On a late stormy and wet evening on Tuesday, March 4, 2014, I received a call from my friend jazz guitarist Milo Petersen that he was enroute to picking up jazz legend trumpeter Wynton Marsalis and friend John Roche up at the hotel to bring them to a jazz jam session gig at the Owl and Thistle in downtown Seattle. I am a believer that occurrences happen for a reason. Unexpected occurrences always presents themselves as doorways to opportunities provided one chooses to walk through the door to get there. This was such a door. With no hesitation I packed up my upright bass and headed into the monsoon that was Seattle that night. Upon arrival at this Irish Pub, Milo, Wynton, and John were already seated at the bar. After I got carded, which is kind of funny since I just turned 48 last week, I proceeded to where my associates were enjoying their libations. With my big upright bass inside my gig bag strapped upon my shoulder I meandered between bar stools and arrived at the spot of the center of the Universe for all my intents and purposes. I was to meet Wynton Marsalis and possibly--play with the living legend no less! Noticeably, Wynton did not have his trumpet with him at the bar. Upon arrival I did notice his eyes upon me and his head seemed to pop up. I brought my acoustic bass and it towered over me like a full sized stuffed bear riding upon my back. Wynton noticed. The house band hosting the session had some of Seattle's finest jazz musicians in the house. Pianist Eric Verlinde, drummer Jose Martinez, bassist Chris Symer, and a really good tenor saxophonist whom I did not know and can't recall his name but heard he had arrived in Seattle only a year or so ago. Symer was playing his electric bass that night. Apparently, Wynton is not a fan of electric bass in jazz music, or perhaps in general. John informed me that he had no desire to sit in with the electric version of the bass. So, when I appeared it was my acoustic bass that drew his attention. He decided that he would play with the addition of the acoustic bass in the mix. He left his seat and went out with Milo to retrieve his horn from the car.
While they were out getting the trumpet I managed to down a couple IPAs, which got me settled and relaxed. When Wynton returned with his horn after a while, he passed me by and extended his hand out to me where I grabbed it and shook it. I said "very nice to meet you, Mr. Marsalis." He sat back down at his stool in the bar and sipped on his drink. Shortly, he took his horn out and casually sauntered to the stage to let the band know his intention to sit in. I could not hear the words but I could see some of the body language and Symer nod and utter "no problem, of course." Symer took his electric bass off and proceeded to take out his upright bass that was still dressed in its gig bag in the corner behind the stage. Chris is one of Seattle's great bassists and fortunately prepared as he had his upright bass. Milo who had brought his guitar in joined the rest of the band as Wynton started to play Sweet Georgia Brown by himself. The rest of the band followed and Wynton Marsalis started his mini concert for the lucky several that were present that night.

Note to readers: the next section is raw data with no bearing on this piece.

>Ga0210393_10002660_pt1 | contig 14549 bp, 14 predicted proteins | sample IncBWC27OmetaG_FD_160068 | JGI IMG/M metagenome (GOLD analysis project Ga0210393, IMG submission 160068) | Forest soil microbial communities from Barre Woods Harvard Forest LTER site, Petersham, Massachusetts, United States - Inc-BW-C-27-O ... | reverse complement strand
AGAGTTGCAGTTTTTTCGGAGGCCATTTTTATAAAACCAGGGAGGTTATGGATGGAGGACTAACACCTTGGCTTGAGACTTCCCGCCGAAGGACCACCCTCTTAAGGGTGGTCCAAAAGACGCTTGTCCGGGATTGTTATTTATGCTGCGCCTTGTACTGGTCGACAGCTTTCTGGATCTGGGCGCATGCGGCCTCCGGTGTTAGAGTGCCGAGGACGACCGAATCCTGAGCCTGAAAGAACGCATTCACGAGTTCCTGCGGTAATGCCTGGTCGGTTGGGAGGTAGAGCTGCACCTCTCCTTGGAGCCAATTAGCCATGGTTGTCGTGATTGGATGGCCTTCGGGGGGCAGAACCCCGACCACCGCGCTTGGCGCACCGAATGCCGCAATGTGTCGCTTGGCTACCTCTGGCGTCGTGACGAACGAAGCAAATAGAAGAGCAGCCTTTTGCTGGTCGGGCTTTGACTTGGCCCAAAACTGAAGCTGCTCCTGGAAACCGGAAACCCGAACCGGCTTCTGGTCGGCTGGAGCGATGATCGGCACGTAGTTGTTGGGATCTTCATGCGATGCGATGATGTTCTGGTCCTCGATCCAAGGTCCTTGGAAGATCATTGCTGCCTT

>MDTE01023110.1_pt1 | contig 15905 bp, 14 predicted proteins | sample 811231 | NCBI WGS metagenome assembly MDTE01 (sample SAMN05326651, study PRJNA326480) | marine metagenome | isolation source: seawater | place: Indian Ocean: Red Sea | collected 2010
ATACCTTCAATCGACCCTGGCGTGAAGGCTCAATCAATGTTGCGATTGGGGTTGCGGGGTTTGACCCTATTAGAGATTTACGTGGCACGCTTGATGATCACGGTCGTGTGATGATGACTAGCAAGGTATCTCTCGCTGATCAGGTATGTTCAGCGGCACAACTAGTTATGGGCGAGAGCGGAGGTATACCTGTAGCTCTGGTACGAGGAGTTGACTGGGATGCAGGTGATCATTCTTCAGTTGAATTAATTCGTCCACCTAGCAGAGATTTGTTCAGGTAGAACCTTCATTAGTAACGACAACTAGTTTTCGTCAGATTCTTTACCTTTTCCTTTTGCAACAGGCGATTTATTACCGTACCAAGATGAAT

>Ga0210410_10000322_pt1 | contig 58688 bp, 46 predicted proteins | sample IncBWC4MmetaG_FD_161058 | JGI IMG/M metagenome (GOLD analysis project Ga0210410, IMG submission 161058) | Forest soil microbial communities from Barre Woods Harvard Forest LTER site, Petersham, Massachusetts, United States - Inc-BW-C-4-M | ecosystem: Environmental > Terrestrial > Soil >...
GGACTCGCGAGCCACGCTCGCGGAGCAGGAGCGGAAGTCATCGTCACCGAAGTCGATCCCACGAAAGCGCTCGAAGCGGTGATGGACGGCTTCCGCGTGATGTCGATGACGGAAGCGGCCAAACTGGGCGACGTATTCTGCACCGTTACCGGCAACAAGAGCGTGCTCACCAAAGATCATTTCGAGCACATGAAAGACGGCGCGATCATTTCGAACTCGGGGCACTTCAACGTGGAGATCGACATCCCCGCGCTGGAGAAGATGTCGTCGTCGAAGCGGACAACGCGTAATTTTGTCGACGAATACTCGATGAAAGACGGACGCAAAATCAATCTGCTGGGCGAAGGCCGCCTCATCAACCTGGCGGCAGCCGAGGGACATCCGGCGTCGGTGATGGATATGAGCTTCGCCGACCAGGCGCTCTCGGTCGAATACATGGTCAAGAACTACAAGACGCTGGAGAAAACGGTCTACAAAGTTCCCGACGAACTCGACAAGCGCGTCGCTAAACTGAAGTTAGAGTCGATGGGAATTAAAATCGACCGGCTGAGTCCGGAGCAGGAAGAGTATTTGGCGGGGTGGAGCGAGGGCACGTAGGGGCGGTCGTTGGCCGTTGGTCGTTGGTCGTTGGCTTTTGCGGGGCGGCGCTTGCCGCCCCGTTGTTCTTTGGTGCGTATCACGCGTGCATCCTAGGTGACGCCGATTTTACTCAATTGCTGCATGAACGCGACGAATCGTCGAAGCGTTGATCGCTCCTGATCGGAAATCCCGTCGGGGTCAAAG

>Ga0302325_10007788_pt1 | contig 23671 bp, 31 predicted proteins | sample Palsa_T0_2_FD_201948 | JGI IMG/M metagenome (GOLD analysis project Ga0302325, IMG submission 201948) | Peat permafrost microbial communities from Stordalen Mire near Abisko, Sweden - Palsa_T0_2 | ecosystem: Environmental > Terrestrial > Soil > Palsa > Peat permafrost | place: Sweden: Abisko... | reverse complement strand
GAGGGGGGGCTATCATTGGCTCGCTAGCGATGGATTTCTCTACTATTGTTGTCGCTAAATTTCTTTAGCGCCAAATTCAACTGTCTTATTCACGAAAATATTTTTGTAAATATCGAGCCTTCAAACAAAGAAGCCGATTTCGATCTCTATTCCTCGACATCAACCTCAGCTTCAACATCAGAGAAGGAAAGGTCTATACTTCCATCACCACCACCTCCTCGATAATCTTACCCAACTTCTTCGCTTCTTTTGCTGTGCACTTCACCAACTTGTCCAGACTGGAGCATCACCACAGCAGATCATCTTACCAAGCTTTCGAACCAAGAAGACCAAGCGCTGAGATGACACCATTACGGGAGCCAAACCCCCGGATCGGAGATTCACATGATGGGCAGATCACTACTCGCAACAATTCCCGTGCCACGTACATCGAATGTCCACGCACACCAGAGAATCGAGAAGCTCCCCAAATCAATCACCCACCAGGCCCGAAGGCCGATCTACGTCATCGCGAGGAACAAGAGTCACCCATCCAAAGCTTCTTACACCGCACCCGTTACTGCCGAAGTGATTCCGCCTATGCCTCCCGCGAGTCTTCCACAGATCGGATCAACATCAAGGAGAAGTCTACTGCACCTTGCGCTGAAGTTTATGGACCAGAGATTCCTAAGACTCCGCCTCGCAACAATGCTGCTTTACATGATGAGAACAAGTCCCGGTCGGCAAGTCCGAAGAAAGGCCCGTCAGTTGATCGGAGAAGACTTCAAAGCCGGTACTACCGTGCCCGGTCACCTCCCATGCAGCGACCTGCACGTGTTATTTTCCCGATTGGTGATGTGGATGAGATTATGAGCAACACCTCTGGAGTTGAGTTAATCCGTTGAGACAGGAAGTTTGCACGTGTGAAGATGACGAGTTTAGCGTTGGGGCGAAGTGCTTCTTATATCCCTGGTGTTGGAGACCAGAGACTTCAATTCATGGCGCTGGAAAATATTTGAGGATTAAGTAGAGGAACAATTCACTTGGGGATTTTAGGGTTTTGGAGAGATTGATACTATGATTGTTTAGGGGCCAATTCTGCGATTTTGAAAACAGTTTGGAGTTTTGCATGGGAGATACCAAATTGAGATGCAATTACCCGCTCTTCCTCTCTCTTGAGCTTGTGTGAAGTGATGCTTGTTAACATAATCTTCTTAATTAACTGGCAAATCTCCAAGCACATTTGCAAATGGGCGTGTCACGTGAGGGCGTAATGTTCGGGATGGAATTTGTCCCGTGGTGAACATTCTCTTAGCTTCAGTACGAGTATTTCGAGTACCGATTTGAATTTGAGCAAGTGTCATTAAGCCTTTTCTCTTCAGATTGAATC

After a few songs later John went up to Wynton to remind him that I was in the room and wanted to bring me up. I went to undress my bass from the gig bag and after tuning up (I just put on brand new strings that very day so it was really out) I came up the front side of the stage where Milo put a microphone close to my instrument and I joined in trading bass solos with Symer on a blues tune. After several choruses another bassist was in the room and approached me. I yielded to him to take over my bass. Turns out he was Ben Williams who is a part of the Pat Metheny Group that just did a concert at the Moore Theatre. He is a great bassist! He soloed on several blues choruses and just tore it up. Wow! Another monster musician just chilling after his concert and sitting in with Wynton Marsalis no less!
I did get a chance to play a tune or two with Mr. Marsalis. The picture above is evidence of that. It was an unexpected night and an unexpected treat and thrill to share the stage with one of the planet's best musicians and brilliant trumpet players.
Big thanks goes to Milo Petersen who called me at almost 10pm to alert me to what turned out to be a very serendipitous evening. Thanks to Eric, Chris, and Jose for letting me sit in and partake in this very cool experience. Thanks to John Roche, my dear friend who is a trumpeter and an in-room dining manager at The Fairmont Olympic Hotel where I play every Friday and Saturday nights in The Georgian. He is a New Orleans native and childhood friend of Wynton, Branford, and the Marsalis family. John is the connection to Wynton for whom his appearance was made possible on this rainy Tuesday night at the Owl and Thistle.
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